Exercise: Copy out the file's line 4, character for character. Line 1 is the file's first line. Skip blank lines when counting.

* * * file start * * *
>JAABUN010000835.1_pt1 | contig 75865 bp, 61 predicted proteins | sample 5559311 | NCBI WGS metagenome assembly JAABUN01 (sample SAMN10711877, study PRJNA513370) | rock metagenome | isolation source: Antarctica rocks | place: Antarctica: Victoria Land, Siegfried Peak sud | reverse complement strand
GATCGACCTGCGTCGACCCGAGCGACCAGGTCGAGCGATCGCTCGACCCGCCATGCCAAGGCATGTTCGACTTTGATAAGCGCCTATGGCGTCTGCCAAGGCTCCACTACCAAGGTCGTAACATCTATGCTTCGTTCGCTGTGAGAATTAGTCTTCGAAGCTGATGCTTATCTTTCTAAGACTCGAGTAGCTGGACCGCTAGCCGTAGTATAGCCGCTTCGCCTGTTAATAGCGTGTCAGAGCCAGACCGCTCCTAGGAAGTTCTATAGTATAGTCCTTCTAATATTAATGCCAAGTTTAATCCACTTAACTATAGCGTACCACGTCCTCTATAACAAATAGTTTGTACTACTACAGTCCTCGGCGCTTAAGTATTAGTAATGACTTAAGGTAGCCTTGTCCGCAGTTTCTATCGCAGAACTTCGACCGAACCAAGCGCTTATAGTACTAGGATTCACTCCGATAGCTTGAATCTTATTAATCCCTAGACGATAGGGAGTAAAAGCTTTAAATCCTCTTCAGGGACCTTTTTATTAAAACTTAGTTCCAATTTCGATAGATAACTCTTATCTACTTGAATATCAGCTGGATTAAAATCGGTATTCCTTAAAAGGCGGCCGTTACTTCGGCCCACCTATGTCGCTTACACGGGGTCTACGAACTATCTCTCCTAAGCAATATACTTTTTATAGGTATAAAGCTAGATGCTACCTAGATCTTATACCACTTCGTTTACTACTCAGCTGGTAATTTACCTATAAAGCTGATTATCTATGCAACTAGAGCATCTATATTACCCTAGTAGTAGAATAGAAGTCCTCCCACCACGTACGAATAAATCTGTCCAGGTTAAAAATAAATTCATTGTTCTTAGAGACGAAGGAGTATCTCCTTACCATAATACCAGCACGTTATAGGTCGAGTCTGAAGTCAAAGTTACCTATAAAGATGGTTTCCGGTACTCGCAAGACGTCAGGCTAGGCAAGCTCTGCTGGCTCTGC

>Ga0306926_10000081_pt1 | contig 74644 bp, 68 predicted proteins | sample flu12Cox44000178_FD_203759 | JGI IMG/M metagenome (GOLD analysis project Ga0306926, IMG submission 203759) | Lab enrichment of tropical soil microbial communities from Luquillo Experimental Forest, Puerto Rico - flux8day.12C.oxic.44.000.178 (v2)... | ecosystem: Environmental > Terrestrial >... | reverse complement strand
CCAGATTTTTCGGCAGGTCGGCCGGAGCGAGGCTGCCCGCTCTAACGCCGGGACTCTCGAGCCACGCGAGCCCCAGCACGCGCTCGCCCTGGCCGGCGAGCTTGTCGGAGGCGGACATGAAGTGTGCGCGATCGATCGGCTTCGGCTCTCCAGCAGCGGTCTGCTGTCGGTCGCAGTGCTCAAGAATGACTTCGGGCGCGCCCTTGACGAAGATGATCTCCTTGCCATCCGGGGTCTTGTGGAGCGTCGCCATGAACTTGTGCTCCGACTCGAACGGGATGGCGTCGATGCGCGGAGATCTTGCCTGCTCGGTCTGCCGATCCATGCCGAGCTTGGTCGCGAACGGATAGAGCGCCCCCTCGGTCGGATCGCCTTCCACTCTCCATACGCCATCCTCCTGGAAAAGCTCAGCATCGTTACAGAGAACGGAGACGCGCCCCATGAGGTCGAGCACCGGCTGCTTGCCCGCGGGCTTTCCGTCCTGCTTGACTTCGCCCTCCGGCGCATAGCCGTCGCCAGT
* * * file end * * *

CCAGATTTTTCGGCAGGTCGGCCGGAGCGAGGCTGCCCGCTCTAACGCCGGGACTCTCGAGCCACGCGAGCCCCAGCACGCGCTCGCCCTGGCCGGCGAGCTTGTCGGAGGCGGACATGAAGTGTGCGCGATCGATCGGCTTCGGCTCTCCAGCAGCGGTCTGCTGTCGGTCGCAGTGCTCAAGAATGACTTCGGGCGCGCCCTTGACGAAGATGATCTCCTTGCCATCCGGGGTCTTGTGGAGCGTCGCCATGAACTTGTGCTCCGACTCGAACGGGATGGCGTCGATGCGCGGAGATCTTGCCTGCTCGGTCTGCCGATCCATGCCGAGCTTGGTCGCGAACGGATAGAGCGCCCCCTCGGTCGGATCGCCTTCCACTCTCCATACGCCATCCTCCTGGAAAAGCTCAGCATCGTTACAGAGAACGGAGACGCGCCCCATGAGGTCGAGCACCGGCTGCTTGCCCGCGGGCTTTCCGTCCTGCTTGACTTCGCCCTCCGGCGCATAGCCGTCGCCAGT